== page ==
Tagged ‘infant mortality‘

Listen to the People

Stress and strain, conflict and consternation are nothing new with important community projects that involve a lot of different interests, a ton of money, and little agreement about which problem to solve. This was highlighted by last week’s Milwaukee Journal Sentinel article looking at the city’s latest effort to reduce infant mortality. In an article entitled, “Program to reduce infant mortality slow to get going,” published as part of the newspaper’s Empty Cradles: Confronting Our Infant Mortality Crisis, reporter Crocker Stephenson tells us two stories. One story is about Tia Love, an African American mom who received intensive home visitation during her pregnancy and after her son was born and who could now well be the ambassador for the program throughout the country.

Contrast that to the tremendous frustration of the second story – the inability of local interests to form an effective and sustainable coalition to manage several million dollars in funding from the Wisconsin Partnership. Of the things we do well in Milwaukee, heaping blame may be at the top of the list. In this case, the blame goes to Patricia McManus, PhD., head of the Black Health Coalition, and an intense, uncompromising, very experienced leader in the African American community. Her complaint, as described in the article, is that the local coalition effort was not being run by the community but by outside interests. She is portrayed as the spoiler, the one responsible for the Wisconsin Partnership’s decision to pull back its substantial investment.

This kind of story is familiar to me – the faltering and weakening of coalition efforts. Usually, these are community initiatives that start with great fanfare and, often, the promise of significant  financial reward once a plan is developed. All the ‘right’ people are called to the table and they’re told to come up with a plan and a consensus. And it’s a bust. Maybe there’s a plan but there’s no consensus. Why is that?

It’s not about a person. It’s about the process. If the process is not genuine, it will fail. Either we can blame the person who keeps pointing out that it’s not a genuine process,who, in this case, I think is probably Dr. McManus, or we can figure out how to make community planning processes genuine.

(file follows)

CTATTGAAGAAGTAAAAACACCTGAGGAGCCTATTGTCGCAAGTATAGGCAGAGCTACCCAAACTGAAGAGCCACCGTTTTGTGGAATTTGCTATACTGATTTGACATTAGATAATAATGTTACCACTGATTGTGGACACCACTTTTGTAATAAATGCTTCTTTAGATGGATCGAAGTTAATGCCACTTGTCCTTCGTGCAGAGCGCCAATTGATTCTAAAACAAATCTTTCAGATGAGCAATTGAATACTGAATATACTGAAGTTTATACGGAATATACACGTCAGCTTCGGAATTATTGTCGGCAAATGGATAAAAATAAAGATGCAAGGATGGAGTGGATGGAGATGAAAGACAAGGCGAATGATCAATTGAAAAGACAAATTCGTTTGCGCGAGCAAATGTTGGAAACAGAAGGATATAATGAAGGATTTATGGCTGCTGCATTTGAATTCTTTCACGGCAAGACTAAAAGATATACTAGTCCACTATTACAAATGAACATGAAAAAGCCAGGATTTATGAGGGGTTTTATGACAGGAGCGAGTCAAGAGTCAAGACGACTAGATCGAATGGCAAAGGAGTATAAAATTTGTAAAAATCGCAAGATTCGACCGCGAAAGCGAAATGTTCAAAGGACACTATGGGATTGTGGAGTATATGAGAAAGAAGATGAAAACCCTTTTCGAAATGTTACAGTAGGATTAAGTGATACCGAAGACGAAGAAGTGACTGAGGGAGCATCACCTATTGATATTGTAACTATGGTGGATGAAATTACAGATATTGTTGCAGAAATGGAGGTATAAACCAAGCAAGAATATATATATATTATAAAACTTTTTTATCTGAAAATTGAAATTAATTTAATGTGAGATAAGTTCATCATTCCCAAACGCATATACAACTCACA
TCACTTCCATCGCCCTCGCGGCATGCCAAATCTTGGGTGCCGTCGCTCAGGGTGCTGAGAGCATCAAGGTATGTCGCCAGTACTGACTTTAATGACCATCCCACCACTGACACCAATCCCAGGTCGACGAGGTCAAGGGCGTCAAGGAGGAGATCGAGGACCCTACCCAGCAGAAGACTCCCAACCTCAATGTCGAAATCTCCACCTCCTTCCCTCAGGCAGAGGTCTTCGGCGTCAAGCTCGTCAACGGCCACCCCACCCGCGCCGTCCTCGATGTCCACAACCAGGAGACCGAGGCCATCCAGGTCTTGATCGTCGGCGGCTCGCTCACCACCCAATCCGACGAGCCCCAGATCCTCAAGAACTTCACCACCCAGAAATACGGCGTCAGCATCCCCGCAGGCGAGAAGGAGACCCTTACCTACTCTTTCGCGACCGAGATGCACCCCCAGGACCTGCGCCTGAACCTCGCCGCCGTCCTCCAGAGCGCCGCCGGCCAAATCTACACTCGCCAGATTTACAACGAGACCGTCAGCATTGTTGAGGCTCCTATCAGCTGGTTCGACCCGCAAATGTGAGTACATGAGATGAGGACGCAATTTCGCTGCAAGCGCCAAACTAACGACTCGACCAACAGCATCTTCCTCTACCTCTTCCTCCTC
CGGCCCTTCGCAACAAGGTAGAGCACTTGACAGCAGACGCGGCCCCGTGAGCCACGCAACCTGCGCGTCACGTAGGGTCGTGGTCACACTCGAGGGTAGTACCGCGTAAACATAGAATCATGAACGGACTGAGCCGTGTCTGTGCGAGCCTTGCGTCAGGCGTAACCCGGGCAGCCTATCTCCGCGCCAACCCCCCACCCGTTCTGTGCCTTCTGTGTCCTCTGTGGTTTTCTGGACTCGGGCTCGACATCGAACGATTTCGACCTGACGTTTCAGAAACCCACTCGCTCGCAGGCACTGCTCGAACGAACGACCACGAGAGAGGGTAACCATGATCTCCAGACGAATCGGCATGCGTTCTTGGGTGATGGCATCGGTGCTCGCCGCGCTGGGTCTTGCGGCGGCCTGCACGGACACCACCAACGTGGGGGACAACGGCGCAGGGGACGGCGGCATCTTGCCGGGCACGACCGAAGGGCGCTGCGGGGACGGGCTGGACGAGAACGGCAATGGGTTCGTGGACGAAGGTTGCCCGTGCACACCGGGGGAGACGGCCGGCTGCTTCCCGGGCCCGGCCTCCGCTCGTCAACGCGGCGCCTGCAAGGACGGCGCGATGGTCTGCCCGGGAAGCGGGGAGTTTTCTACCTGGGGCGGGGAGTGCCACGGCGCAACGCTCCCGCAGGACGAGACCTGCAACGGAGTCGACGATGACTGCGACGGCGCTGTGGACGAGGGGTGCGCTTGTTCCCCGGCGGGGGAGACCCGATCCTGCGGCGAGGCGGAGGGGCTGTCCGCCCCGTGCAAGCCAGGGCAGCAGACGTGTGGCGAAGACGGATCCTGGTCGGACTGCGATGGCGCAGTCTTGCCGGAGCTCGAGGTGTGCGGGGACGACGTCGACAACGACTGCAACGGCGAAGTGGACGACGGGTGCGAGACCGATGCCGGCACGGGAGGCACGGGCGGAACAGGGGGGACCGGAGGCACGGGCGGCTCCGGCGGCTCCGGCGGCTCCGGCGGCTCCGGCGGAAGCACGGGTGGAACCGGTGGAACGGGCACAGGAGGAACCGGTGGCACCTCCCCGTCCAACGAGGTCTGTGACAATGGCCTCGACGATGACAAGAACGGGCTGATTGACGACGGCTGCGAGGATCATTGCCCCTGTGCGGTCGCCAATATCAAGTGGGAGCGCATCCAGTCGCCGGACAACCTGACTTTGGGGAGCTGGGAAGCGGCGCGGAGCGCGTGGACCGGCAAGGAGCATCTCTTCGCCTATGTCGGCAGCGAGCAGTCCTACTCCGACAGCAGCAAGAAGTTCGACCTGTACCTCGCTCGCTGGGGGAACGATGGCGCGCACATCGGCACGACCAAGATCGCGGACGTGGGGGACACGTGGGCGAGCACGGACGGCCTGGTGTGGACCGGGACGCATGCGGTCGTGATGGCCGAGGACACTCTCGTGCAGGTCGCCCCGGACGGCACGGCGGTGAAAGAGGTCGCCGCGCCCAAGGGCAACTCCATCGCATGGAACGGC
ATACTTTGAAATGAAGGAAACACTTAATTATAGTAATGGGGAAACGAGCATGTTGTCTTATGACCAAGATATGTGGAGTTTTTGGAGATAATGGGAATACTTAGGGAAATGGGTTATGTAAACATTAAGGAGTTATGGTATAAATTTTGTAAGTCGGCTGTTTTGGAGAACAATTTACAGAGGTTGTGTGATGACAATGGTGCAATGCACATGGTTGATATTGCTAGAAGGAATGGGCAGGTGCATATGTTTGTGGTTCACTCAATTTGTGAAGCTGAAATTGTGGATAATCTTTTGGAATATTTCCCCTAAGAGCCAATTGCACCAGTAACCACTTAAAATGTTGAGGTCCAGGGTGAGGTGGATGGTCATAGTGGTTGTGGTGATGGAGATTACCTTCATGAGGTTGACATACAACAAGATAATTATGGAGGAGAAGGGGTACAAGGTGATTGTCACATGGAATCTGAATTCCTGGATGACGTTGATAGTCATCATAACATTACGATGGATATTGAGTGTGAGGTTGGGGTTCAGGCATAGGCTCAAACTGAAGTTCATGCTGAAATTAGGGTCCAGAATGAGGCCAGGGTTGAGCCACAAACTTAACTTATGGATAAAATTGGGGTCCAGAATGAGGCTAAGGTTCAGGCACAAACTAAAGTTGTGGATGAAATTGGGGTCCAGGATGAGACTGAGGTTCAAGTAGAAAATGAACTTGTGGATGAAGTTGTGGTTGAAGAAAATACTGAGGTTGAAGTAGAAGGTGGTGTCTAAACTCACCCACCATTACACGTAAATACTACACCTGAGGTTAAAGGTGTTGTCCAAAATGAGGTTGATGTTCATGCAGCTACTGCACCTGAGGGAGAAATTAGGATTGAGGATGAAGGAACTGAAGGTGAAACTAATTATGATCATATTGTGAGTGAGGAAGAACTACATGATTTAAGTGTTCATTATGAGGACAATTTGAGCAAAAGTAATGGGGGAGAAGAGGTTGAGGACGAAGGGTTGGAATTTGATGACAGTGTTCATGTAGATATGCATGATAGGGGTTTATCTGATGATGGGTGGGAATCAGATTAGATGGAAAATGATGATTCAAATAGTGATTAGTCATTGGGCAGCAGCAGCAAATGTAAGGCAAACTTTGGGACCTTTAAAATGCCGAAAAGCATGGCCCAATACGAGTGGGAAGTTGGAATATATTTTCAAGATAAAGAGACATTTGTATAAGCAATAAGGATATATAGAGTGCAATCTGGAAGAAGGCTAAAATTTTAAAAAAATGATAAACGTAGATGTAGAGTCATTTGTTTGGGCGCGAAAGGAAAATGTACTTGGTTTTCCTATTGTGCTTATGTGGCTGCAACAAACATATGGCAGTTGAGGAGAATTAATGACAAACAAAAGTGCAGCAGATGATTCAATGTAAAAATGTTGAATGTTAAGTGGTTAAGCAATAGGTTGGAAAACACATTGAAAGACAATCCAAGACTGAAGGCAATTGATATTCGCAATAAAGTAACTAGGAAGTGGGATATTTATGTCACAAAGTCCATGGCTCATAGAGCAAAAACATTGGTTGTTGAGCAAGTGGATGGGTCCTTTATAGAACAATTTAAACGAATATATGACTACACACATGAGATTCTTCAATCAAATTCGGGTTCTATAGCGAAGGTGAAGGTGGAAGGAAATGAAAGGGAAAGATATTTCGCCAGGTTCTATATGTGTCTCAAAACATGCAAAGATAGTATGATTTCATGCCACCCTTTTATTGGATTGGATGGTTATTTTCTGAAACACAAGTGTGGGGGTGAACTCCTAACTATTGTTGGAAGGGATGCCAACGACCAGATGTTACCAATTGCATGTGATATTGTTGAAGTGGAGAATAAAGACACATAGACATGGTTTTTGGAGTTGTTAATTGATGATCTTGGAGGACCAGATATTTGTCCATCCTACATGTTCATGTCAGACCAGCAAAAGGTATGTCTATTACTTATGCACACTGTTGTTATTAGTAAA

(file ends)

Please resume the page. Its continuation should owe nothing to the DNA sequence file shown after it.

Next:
It’s this simple: The technical expertise cannot lead the planning process; instead it must inform a process led by people with lived experience. In other words,  the consultant or the technical expert must essentially say to the group: How can I help you decide what to do? What information should I gather? Where should I look for answers? How do you want to make decisions?

When the technical experts lead a community planning process, everyone but them is disenfranchised. And this makes the non technical experts, aka the community, very, very angry. They feel patronized, minimized, and marginalized. They rightfully perceive that their lived experienced is viewed as less valuable than the experts’ technical knowledge. It’s conflict from the jump.

There’s an old adage in youth development work and it is, “Kids don’t care what you know until they know that you care.” In providing technical support to a community planning effort, the ‘expert’ needs to demonstrate that he/she cares by keeping his/her mouth shut and listening. Of all the things a consultant is asked to do, this may be the toughest. Sit down, listen, take a back seat, understand where people who have the lived experience you lack think the process should go, and help them get there.

Everything I talk about on this blog I’ve learned the hard way. That’s why I know whereof I speak. Signing off this fine February day,